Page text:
Blockchain Origin and Practical Application

Rep­re­sen­ta­tives from Dr. Wern­er & Part­ner attend­ed a Sem­i­nar [organ­ised by the Mal­ta Insti­tute of Accoun­tants] deal­ing with the ubiq­ui­tous word we have now all grown accus­tomed to: Blockchain.

Estab­lish­ing trust in Blockchain.

Pre­lim­i­nary dis­cus­sions focused on estab­lish­ing ‘trust’ in the Blockchain tech­nol­o­gy. Keynote speak­ers not­ed that where­as before, trust was placed sole­ly in the Bank­ing sys­tem, post 2009, we are now expe­ri­enc­ing a shift­ing of trust from ‘banks’ to ‘net­works’ and ‘tech­nol­o­gy’.

The whole idea and moti­va­tion why clients should invest in Blockchain per­tains to its unique char­ac­ter­is­tic of a Decen­tralised net­work…. shift­ing an ide­ol­o­gy from a cen­tralised bank­ing tech­nol­o­gy [stored in a cen­tral ledger] to a decen­tralised ledger tech­nol­o­gy [DLT] – eas­i­ly acces­si­ble by hun­dreds [if not mil­lions] of poten­tial users who would approve trans­ac­tions being con­duct­ed.

Blockchain tech­ni­cal­i­ties.

As pre­vi­ous­ly dis­cussed in past arti­cles, cre­at­ing ‘dig­i­tal mon­ey’ might sound tempt­ing and easy, but if cus­tomers gen­uine­ly fear its poten­tial ‘replic­a­ble’ nature, then Blockchain can help alle­vi­ate any fears they might have. After all, the whole idea of imple­ment­ing a DLT is so that all users can effec­tive­ly trace all trans­ac­tions.

More­over, Blockchain tech­nol­o­gy is both per­ma­nent [mean­ing trans­ac­tions can­not be tam­pered with] and immutable [mean­ing that the sys­tem can­not in any way be changed]. Com­plex algo­rithms are need­ed to val­i­date a pro­posed trans­ac­tion and even­tu­al­ly add it to the main ledger. As men­tioned by the speak­ers, Blockchain helps users keep track of a ‘dig­i­tal resource’ to ensure: 1) Sin­gle Own­er­ship 2) No over­spend­ing and also 3) No dou­ble spend­ing.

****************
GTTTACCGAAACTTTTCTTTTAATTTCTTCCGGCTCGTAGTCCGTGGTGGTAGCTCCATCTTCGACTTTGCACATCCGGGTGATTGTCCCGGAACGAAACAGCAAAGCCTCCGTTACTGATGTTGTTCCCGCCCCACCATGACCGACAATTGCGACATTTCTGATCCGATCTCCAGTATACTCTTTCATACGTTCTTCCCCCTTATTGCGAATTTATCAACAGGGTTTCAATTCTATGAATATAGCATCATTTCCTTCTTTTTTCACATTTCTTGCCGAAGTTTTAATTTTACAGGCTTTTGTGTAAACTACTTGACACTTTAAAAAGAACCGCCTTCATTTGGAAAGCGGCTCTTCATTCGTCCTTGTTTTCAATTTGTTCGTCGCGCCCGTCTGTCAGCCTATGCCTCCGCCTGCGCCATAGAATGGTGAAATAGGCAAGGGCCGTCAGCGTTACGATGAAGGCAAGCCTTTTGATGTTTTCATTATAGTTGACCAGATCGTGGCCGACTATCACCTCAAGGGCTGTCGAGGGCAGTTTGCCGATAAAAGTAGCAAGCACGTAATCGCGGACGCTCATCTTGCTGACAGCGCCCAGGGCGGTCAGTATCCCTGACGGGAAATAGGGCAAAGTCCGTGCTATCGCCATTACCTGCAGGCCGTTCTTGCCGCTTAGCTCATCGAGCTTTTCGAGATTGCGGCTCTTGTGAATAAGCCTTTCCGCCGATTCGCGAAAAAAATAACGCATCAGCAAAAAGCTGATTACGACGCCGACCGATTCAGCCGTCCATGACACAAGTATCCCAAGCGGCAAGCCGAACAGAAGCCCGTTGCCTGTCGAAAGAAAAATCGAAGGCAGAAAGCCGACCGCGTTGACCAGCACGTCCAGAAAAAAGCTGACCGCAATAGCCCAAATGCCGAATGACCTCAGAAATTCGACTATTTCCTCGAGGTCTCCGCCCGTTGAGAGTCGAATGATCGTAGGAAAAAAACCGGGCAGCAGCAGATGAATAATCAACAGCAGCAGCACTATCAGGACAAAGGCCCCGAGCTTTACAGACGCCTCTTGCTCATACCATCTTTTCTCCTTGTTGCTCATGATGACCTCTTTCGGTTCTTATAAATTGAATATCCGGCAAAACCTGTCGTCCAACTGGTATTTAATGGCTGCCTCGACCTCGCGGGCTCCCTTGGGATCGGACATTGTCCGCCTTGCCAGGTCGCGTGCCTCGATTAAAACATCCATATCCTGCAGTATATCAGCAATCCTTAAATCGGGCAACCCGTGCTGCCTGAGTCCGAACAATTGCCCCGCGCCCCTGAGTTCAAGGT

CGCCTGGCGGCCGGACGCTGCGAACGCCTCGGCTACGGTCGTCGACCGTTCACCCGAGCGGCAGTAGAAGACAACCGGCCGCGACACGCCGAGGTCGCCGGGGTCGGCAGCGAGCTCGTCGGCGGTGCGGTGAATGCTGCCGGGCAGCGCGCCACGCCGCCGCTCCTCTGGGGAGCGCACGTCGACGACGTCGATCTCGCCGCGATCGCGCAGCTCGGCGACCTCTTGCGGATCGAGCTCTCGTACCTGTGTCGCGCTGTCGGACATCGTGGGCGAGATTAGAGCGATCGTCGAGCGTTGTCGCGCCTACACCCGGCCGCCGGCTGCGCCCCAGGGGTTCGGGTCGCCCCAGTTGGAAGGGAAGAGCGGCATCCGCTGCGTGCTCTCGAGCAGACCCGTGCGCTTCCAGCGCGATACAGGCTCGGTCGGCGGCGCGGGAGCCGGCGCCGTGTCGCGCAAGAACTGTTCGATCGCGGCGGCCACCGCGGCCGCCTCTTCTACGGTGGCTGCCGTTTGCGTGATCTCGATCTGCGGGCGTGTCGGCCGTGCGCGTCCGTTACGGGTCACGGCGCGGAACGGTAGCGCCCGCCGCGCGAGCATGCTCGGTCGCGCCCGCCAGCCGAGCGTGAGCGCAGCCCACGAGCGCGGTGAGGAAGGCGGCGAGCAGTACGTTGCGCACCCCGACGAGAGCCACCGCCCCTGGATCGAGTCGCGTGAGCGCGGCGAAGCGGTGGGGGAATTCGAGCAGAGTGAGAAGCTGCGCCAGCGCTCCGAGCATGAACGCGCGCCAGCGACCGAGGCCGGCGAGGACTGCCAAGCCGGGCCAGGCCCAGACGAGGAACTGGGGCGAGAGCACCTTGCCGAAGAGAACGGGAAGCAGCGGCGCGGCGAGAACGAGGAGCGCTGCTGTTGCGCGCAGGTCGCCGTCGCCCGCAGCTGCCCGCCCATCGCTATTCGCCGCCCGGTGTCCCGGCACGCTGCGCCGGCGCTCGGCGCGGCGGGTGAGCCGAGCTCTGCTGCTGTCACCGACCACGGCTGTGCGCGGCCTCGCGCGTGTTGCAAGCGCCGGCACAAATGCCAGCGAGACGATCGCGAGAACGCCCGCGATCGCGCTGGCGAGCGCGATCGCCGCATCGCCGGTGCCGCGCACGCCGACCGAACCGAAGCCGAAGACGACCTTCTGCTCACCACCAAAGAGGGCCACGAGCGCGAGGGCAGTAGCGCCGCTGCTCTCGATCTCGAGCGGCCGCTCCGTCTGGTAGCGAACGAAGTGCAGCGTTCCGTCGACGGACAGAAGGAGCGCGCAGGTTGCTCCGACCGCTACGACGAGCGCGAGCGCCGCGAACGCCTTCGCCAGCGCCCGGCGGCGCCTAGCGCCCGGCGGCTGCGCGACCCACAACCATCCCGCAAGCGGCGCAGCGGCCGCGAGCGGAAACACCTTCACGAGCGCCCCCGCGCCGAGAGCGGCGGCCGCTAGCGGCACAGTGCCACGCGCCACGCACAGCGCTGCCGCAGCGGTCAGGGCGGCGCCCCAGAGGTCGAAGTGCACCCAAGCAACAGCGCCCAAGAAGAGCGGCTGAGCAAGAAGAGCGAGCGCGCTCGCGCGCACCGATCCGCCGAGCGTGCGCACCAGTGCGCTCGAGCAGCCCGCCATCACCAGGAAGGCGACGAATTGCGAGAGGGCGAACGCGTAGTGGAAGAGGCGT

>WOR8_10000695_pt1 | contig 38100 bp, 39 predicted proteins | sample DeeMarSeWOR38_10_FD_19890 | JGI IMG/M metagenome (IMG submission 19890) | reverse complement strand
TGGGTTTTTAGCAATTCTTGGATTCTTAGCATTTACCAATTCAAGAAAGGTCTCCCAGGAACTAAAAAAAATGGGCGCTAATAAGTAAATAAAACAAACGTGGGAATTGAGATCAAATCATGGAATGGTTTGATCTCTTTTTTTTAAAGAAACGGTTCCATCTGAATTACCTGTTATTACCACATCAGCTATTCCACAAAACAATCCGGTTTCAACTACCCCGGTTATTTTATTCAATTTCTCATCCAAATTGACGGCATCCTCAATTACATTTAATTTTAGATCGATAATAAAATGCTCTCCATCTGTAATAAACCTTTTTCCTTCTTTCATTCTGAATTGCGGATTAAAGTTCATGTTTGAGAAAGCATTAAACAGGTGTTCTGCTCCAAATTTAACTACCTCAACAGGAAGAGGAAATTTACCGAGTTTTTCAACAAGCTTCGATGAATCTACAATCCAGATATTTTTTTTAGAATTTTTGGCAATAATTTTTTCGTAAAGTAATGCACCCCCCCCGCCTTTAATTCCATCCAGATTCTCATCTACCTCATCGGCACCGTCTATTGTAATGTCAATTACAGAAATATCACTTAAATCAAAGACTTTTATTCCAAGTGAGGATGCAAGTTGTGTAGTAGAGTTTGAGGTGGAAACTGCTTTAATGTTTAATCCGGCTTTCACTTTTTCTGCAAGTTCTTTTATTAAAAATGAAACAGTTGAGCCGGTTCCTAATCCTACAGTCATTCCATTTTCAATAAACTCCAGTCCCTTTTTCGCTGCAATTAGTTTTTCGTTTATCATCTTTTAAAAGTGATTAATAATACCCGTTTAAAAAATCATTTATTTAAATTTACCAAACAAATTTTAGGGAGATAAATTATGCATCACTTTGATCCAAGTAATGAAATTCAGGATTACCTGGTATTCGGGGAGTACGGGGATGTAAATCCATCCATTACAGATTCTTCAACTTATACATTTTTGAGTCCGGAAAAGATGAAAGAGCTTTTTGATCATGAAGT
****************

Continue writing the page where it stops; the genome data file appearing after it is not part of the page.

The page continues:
Hack­ing into Blockchain?

An inevitable con­cern that most clients might have con­cerns ‘hack­ing’ into the Blockchain sys­tem. Can it hypo­thet­i­cal­ly hap­pen? It goes with­out say­ing that: ‘the infra­struc­ture guar­an­tees that no sim­ple tam­per­ing with the data is pos­si­ble’, since the net­work auto­mat­i­cal­ly rejects such changes. The only sig­nif­i­cant [even if imprac­ti­cal] way data may be altered is if a user owns 50%+1 of the net­work [although this is vir­tu­al­ly impos­si­ble]. Smart­con­tracts ‘can’ be tam­pered with only because the bugs pur­pose­ly writ­ten into the sys­tem would be found in a tier ‘above’ the Blockchain and NOT inher­ent with­in the Blockchain tech­nol­o­gy itself. In this con­nec­tion.…

Smart con­tracts & Blockchain.

The future of any prospec­tive agree­ments, smart con­tracts will most def­i­nite­ly rev­o­lu­tionise the way we con­tract and enter into nego­ti­a­tions. Gone will be the days of an inter­me­di­ary [such as notaries], as a com­plex log­ic will help gov­ern the agree­ment. Pro­gram­mers will be able to com­pute code ensur­ing that con­tract breach­es would not be per­mis­si­ble and in some extreme sce­nar­ios, a smart­con­tract can also con­tain a ‘self-destruct’ button…to pro­tect either par­ty accord­ing­ly. Blockchain tech­nol­o­gy pro­vides an archi­tec­ture for a DLT on which we can auto­mate the exe­cu­tion of process­es using smart­con­tracts.

The ques­tion remains: Can a smart con­tract be endowed with legal per­son­al­i­ty? The TAS Bill will hope­ful­ly try to answer that. Specif­i­cal­ly, ref­er­ence will be made to the MFSA’s Finan­cial Instru­ment test [pre­vi­ous­ly dis­cussed in oth­er arti­cles].

Prac­ti­cal Blockchain exam­ples.